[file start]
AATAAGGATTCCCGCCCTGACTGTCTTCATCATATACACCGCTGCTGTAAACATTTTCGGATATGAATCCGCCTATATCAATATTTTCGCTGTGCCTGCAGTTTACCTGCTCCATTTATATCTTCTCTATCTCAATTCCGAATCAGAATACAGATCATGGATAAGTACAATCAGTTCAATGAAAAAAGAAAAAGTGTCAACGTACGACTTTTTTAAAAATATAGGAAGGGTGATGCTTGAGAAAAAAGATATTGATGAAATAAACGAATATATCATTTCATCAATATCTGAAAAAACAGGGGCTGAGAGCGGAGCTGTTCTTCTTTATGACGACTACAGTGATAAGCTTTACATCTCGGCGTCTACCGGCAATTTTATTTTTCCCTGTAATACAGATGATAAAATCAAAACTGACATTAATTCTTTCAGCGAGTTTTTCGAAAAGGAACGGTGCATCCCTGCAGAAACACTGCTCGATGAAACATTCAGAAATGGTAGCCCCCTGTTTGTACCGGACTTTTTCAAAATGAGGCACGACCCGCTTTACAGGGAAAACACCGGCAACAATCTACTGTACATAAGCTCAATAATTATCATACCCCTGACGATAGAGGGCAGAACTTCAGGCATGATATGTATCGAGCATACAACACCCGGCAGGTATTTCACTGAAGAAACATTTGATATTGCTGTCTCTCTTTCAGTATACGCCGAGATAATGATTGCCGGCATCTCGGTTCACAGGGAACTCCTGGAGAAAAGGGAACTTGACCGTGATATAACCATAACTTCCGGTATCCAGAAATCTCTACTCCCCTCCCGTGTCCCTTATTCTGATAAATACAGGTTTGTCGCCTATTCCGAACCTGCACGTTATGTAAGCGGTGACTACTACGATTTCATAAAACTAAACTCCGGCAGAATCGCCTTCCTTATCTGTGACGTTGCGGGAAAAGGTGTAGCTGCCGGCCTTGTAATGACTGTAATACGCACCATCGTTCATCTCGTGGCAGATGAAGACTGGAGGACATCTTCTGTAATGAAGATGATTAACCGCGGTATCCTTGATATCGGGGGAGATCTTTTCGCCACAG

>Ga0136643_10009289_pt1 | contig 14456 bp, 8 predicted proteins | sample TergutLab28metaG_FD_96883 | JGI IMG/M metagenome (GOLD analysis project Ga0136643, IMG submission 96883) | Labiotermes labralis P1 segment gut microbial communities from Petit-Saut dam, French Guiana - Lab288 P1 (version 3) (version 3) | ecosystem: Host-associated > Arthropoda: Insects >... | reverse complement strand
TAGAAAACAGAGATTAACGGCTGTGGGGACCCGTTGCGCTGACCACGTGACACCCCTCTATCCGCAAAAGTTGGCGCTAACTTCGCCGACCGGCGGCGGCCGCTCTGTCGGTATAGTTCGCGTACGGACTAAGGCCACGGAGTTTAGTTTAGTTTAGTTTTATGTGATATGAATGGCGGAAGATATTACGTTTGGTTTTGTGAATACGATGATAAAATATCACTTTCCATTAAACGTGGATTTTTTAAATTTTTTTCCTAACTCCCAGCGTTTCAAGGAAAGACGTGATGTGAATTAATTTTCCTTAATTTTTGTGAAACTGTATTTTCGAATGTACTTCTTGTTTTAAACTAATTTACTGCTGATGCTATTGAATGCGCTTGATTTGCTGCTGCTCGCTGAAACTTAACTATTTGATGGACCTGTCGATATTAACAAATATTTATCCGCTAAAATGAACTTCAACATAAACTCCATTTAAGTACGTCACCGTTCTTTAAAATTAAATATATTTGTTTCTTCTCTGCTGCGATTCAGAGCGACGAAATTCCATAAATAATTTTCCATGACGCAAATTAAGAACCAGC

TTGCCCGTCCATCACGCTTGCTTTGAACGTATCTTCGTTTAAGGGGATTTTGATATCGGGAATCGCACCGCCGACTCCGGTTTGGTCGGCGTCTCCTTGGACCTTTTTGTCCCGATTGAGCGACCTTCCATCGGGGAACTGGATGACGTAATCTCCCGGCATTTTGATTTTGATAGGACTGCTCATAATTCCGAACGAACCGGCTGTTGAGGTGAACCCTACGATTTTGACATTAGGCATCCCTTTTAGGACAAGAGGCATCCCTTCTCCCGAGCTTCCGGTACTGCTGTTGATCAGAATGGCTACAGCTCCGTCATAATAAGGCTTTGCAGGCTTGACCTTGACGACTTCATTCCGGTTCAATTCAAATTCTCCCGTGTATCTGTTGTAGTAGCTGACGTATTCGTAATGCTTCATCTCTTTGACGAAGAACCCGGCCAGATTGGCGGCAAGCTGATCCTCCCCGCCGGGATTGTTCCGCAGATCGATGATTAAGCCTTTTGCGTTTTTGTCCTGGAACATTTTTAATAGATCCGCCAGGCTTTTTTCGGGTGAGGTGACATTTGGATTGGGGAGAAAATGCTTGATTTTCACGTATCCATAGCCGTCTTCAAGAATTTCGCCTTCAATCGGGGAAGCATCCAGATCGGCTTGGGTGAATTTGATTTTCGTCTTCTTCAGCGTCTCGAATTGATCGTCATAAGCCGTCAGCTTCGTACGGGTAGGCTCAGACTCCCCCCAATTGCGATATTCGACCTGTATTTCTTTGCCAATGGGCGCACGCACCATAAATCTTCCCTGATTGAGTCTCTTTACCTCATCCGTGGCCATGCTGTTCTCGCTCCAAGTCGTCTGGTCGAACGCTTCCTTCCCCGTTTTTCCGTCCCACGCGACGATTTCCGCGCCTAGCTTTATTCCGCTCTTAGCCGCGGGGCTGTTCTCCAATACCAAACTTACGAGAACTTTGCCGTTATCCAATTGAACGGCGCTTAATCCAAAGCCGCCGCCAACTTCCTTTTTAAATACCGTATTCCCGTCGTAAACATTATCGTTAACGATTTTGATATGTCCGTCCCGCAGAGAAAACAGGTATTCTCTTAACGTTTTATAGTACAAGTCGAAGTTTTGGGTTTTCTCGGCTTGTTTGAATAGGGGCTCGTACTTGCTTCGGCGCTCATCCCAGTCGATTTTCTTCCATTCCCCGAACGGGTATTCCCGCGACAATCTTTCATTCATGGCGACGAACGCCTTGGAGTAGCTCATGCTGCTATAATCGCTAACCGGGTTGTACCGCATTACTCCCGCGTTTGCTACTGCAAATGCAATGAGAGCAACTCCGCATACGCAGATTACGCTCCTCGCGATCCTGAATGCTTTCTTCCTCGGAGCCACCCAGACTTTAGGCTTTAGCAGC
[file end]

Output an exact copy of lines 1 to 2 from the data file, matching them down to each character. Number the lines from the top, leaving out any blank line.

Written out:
AATAAGGATTCCCGCCCTGACTGTCTTCATCATATACACCGCTGCTGTAAACATTTTCGGATATGAATCCGCCTATATCAATATTTTCGCTGTGCCTGCAGTTTACCTGCTCCATTTATATCTTCTCTATCTCAATTCCGAATCAGAATACAGATCATGGATAAGTACAATCAGTTCAATGAAAAAAGAAAAAGTGTCAACGTACGACTTTTTTAAAAATATAGGAAGGGTGATGCTTGAGAAAAAAGATATTGATGAAATAAACGAATATATCATTTCATCAATATCTGAAAAAACAGGGGCTGAGAGCGGAGCTGTTCTTCTTTATGACGACTACAGTGATAAGCTTTACATCTCGGCGTCTACCGGCAATTTTATTTTTCCCTGTAATACAGATGATAAAATCAAAACTGACATTAATTCTTTCAGCGAGTTTTTCGAAAAGGAACGGTGCATCCCTGCAGAAACACTGCTCGATGAAACATTCAGAAATGGTAGCCCCCTGTTTGTACCGGACTTTTTCAAAATGAGGCACGACCCGCTTTACAGGGAAAACACCGGCAACAATCTACTGTACATAAGCTCAATAATTATCATACCCCTGACGATAGAGGGCAGAACTTCAGGCATGATATGTATCGAGCATACAACACCCGGCAGGTATTTCACTGAAGAAACATTTGATATTGCTGTCTCTCTTTCAGTATACGCCGAGATAATGATTGCCGGCATCTCGGTTCACAGGGAACTCCTGGAGAAAAGGGAACTTGACCGTGATATAACCATAACTTCCGGTATCCAGAAATCTCTACTCCCCTCCCGTGTCCCTTATTCTGATAAATACAGGTTTGTCGCCTATTCCGAACCTGCACGTTATGTAAGCGGTGACTACTACGATTTCATAAAACTAAACTCCGGCAGAATCGCCTTCCTTATCTGTGACGTTGCGGGAAAAGGTGTAGCTGCCGGCCTTGTAATGACTGTAATACGCACCATCGTTCATCTCGTGGCAGATGAAGACTGGAGGACATCTTCTGTAATGAAGATGATTAACCGCGGTATCCTTGATATCGGGGGAGATCTTTTCGCCACAG

>Ga0136643_10009289_pt1 | contig 14456 bp, 8 predicted proteins | sample TergutLab28metaG_FD_96883 | JGI IMG/M metagenome (GOLD analysis project Ga0136643, IMG submission 96883) | Labiotermes labralis P1 segment gut microbial communities from Petit-Saut dam, French Guiana - Lab288 P1 (version 3) (version 3) | ecosystem: Host-associated > Arthropoda: Insects >... | reverse complement strand